The present invention also provides a multimedia digital data receiver.
The present invention further provides a multimedia digital data transmission system.
The foregoing objects, features and advantages of the present invention, will be discussed in detail in the following non-limiting description of specific embodiments in connection with the accompanying drawings.
For clarity, only those method steps and those elements of the circuit that are necessary to the understanding of the present invention have been shown in the drawings and will be described hereafter. In particular, the steps of actual watermarking of the digital data files have not been described in detail.
A feature of the present invention is to provide, before transmission of the data, a receiver authentication phase and, once said receiver has been authenticated, to watermark the data files by applying a watermarking algorithm using the preceding authentication key. Thus, according to the present invention, the key which is determined in the authentication is the same as that used to watermark the digital data (the image) by inserting a message or, more generally, to encrypt or code the digital data.
The present invention more specifically applies to a symmetrical authentication algorithm, that is, sharing a key with no transmission thereof. An example of a symmetrical algorithm which may be chosen to implement the present invention is described in document FR-A-2,716,058, which is incorporated herein by reference.
According to the present invention, the transmission method further involves a secret datum specific to the sender (for example, the image recording device). According to a preferred embodiment, this secret datum is a physical datum provided, for example, by a physical parameter network specific to the sender device. Such a physical parameter network is known and enables providing a binary code forming a secret key on the transmit side and which is permanently present in an integrated circuit without this being in a readable memory.
As an alternative, the shooting camera is a conventional camera, and a specific computer terminal is used to transmit the data. It will for example be a microcomputer provided with a smart card reader enabling the user to be identified by means of a card introduced into the reader. The card then forms device 13 of the present invention. According to another alternative, the identifier is linked to the terminal which forms device 13 of the present invention.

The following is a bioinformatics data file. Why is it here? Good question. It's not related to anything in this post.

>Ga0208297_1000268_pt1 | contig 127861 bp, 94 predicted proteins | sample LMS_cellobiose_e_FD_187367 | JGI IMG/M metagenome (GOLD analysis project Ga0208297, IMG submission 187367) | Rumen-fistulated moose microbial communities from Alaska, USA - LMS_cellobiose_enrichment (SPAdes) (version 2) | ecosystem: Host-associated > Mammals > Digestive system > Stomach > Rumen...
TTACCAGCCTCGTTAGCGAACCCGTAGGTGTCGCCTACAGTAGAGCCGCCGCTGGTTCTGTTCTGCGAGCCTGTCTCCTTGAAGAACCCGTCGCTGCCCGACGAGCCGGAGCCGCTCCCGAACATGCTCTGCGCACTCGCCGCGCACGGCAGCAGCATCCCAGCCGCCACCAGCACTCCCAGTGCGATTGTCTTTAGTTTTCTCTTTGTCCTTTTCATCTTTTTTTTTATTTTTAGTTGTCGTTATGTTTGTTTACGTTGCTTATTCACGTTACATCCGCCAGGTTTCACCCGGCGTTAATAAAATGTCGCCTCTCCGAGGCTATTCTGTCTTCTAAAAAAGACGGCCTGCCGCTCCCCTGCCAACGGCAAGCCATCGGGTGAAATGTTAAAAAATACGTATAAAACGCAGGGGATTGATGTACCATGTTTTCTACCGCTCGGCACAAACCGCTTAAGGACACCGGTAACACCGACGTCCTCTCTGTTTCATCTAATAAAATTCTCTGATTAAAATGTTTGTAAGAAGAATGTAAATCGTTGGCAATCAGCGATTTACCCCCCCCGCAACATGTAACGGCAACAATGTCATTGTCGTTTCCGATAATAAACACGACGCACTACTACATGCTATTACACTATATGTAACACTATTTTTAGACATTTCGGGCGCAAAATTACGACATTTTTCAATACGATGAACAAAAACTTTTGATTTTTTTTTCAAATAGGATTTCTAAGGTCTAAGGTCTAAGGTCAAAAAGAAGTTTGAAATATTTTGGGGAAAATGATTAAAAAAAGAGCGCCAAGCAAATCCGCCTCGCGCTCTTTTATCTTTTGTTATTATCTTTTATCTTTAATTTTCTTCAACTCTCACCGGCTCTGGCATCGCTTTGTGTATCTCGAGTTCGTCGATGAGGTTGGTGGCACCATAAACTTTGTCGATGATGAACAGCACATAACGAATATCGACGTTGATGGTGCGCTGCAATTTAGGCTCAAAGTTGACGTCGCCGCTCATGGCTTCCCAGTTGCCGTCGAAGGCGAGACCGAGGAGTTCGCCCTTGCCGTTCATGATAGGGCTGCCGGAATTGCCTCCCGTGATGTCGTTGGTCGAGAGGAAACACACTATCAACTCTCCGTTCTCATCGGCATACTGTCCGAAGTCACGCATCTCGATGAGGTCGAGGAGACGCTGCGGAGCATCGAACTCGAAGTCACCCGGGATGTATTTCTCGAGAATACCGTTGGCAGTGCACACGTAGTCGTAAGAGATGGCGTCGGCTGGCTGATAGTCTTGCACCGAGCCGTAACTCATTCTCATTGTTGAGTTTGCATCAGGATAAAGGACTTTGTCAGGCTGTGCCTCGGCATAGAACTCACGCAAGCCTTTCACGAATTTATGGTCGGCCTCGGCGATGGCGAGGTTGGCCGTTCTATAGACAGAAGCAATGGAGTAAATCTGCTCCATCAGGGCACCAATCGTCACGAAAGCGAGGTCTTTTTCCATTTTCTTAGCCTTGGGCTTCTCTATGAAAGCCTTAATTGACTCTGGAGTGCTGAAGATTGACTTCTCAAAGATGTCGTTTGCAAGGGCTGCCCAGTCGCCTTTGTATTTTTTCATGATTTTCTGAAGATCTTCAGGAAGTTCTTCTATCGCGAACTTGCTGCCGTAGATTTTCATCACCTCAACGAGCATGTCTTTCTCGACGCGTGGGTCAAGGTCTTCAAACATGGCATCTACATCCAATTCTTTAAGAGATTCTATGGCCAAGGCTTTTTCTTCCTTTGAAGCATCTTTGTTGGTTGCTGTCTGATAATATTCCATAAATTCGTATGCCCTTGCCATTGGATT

As for the first example, an alternative according to which digital images taken by device 6 are transferred to a temporary physical storage means (for example, a flash memory, a floppy disk, or a CD-ROM) to be read by a transmission computer which then watermarks the data by means of a user authentication system (for example, a smart card or a software identification) may be provided.
It should however be noted that a watermarking of the data directly in the shooting camera is a preferred embodiment due to the additional security that this introduces, as compared to the alternatives using a separate terminal.
Although reference has been made hereabove to hardware decryption devices 23 and 23′, these also may be software means programmed on the data reception computer systems.
According to the embodiment illustrated in
On the sender side, the known binary data (or the data contained in the sender) are a secret key SA, a certificate PA, an identifier of the sender IA, an integer n representing the modulo of the different operations implemented by the algorithm and, of course, the digital data forming the image(s) to be transmitted. The secret key of the sender may be stored in a non-volatile memory of this sender, be typed by a user, or come from a separate device, for example, a smart card, or further be contained in a physical parameter network associated with an integrated circuit of the sender. The certificate corresponds to a quantity provided by an external device generally called the “trusted third party”. In a personalization phase, the sender calculates a public key that it transmits, with its identifier, to a “trusted third party”. The latter calculates a certificate that it sends back to the sender which stores it. Afterwards, in use, the sender communicates to the receiver its identifier and the certificate. The receiver recalculates the public key of the sender based on these two values and a public key of the “trusted third party”. An example of how the certificate is obtained is described in above-mentioned document FR-A-2,716,058.